Quantcast

4 Reasons Why El Nino Won't Solve California's Epic Drought

Climate

El Nino will solve the drought.

You’re hearing this sentiment around California these days. After four years of bone-dry winters, warmer Pacific Ocean waters are expected to bring lots of precipitation to California this winter—a huge opportunity for replenishing California’s depleted reservoirs and aquifers.

Ceres’ new California water campaign—Connect the Drops—is elevating business voices on the urgency of better maximizing the water that we already have.

But it’s wishful thinking to believe that El Nino—even a Godzilla El Nino as many talk about and skiers dream about—will make the state’s dire water shortages go away.

For starters, warm arid conditions that California has been experiencing the past few years are widely believed to be the “new normal”—the result of the state’s intrinsically dry climate and climate changing trends.

On the heels of the hottest month on record globally in July, new research released last month makes clear that global warming impacts in California are exacerbating drought conditions. It’s basic logic: less snow pack means reduced water supplies and hotter temperatures mean more water is lost due to evaporation.

But there’s another reason why El Nino and any subsequent heavy rain years won’t fix California’s water crisis: We don’t maximize the water we already have. Whenever it rains in California, much of that water is funneled directly into the Pacific Ocean rather than being captured and used. The amount of water being lost is staggering—a one-inch rain event in Los Angeles County can generate more than 10 billion gallons of stormwater runoff, most of which ends up in the ocean. That’s enough water to fill the Rose Bowl over 100 times!

Also, large volumes of treated water are dumped out to sea. For instance the Hyperion Treatment Plant in Los Angeles discharges more than 250 million gallons of wastewater each day into the Pacific Ocean. Instead, this water could be additionally treated and reused.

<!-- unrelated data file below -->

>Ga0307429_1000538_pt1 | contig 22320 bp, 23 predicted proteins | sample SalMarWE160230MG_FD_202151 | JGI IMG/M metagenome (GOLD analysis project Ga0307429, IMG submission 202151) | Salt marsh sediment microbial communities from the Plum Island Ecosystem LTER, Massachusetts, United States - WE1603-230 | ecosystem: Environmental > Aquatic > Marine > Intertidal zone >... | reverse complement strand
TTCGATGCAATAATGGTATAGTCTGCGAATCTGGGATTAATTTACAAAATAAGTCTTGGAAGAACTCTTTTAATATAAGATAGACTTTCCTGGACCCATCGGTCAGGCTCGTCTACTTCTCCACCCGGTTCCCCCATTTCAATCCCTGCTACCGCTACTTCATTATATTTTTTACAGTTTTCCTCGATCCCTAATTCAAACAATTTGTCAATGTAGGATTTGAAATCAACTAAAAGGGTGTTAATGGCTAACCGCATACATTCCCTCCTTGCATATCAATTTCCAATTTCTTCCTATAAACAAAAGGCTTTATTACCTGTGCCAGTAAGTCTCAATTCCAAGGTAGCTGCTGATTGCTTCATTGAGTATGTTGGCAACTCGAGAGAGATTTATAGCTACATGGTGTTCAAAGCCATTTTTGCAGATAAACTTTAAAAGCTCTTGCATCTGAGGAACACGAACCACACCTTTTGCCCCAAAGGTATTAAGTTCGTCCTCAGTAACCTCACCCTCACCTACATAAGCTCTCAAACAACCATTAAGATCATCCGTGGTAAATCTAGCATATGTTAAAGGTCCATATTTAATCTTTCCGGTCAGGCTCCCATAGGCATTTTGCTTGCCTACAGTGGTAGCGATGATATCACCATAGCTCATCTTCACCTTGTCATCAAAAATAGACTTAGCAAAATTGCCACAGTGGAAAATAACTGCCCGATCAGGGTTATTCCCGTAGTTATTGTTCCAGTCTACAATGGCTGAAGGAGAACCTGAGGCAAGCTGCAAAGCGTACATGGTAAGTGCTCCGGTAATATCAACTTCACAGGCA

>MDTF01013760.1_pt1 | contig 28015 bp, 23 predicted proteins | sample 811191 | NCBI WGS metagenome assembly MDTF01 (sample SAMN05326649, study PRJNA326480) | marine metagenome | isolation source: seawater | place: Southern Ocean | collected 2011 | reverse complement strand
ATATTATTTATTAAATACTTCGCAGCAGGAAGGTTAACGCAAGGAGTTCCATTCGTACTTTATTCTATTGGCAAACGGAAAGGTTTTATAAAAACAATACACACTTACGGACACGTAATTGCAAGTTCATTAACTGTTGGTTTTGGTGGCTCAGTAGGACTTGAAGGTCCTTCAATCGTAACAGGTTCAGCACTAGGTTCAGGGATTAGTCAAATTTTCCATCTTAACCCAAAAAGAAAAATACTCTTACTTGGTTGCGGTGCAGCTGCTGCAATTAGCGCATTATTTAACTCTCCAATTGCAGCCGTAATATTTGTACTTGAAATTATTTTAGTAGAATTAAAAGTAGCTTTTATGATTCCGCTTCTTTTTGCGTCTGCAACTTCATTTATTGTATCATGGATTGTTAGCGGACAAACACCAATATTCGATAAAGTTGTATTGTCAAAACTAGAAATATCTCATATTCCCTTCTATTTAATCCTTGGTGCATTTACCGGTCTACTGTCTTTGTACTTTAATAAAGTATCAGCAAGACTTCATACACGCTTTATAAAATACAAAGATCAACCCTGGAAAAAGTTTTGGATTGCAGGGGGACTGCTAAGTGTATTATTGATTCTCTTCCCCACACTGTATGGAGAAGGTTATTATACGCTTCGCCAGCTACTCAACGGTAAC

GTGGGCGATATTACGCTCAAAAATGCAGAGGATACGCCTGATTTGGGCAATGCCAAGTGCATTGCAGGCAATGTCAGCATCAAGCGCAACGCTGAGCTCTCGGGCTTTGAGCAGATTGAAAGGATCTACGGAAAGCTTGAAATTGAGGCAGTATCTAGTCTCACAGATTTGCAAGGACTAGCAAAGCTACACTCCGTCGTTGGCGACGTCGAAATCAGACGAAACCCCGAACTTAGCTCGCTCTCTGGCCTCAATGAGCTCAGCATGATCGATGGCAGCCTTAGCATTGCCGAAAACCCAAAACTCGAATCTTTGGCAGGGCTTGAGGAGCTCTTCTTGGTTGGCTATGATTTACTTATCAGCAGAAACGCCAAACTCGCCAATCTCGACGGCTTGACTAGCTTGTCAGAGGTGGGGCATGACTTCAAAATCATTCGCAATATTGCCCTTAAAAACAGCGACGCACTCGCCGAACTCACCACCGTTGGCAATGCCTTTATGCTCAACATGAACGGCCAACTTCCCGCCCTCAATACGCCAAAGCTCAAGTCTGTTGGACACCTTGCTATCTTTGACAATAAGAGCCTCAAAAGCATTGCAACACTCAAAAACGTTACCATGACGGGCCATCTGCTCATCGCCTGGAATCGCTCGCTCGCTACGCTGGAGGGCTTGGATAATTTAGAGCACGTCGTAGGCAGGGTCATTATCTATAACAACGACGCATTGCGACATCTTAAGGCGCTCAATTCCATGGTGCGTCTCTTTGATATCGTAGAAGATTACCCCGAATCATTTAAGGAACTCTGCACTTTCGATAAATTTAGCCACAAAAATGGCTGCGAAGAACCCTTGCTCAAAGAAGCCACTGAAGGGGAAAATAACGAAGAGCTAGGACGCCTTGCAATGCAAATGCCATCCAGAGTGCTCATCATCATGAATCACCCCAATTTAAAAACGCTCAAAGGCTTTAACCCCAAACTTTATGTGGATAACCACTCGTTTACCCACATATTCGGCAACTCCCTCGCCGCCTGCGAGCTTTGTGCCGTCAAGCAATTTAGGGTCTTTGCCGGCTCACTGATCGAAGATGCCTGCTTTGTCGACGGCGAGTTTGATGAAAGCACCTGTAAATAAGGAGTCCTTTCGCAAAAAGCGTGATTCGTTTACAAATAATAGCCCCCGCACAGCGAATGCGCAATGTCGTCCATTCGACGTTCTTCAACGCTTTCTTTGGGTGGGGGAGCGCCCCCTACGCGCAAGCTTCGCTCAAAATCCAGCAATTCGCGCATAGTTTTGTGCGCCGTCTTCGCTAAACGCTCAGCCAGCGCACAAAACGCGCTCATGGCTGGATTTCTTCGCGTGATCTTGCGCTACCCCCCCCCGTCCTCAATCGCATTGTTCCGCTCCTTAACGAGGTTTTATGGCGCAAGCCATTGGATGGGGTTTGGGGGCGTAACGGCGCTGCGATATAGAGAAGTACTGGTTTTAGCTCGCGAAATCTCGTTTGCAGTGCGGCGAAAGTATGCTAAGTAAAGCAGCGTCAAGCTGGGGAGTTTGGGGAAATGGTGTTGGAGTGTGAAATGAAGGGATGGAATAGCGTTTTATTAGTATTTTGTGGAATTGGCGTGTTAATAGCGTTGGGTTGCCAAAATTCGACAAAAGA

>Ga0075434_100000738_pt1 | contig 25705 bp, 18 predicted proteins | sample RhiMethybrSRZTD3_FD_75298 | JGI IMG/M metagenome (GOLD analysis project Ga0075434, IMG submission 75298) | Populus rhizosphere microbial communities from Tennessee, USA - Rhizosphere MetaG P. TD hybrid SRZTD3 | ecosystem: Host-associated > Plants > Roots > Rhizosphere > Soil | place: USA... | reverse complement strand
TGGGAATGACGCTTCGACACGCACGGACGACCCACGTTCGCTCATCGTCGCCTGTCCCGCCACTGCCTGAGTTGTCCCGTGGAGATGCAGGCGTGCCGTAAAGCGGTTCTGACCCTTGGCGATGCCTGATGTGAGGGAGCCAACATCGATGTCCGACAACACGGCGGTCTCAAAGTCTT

There have been some successful projects to reverse this trend, but far bigger investments are needed in stormwater capture, recycling and other types of green water infrastructure. While the state’s recent $7.5 billion water bond will help finance some of these types of projects, it’s not nearly enough.

Water lost from leaks in water distribution systems is another significant problem. A 2010 study done by the CA Public Utilities Commission estimated that 10 percent of urban water—870,000 acre-feet—is lost to leaks and that 40 percent of that water could be cost-effectively recovered through leak repairs, pressure management and targeted pipe replacement.

Fortunately, legislation approved just this week by lawmakers in Sacramento will help tackle this problem. SB 555—a bill backed by a half-dozen major California businesses, including The Gap, Dignity Heath and Symantec—established annual requirements for the filing of water loss audit reports by urban water suppliers. These validated audit reports will provide useful and actionable information for individual water suppliers and policymakers as they decide on water-saving investments in the future.

Ceres’ new California water campaign—Connect the Drops—is elevating business voices on the urgency of better maximizing the water that we already have. We work with businesses, which like all Californians, are banking their futures on sustainable water supplies in California. Because, unfortunately, El Nino will not be the silver bullet fix for California.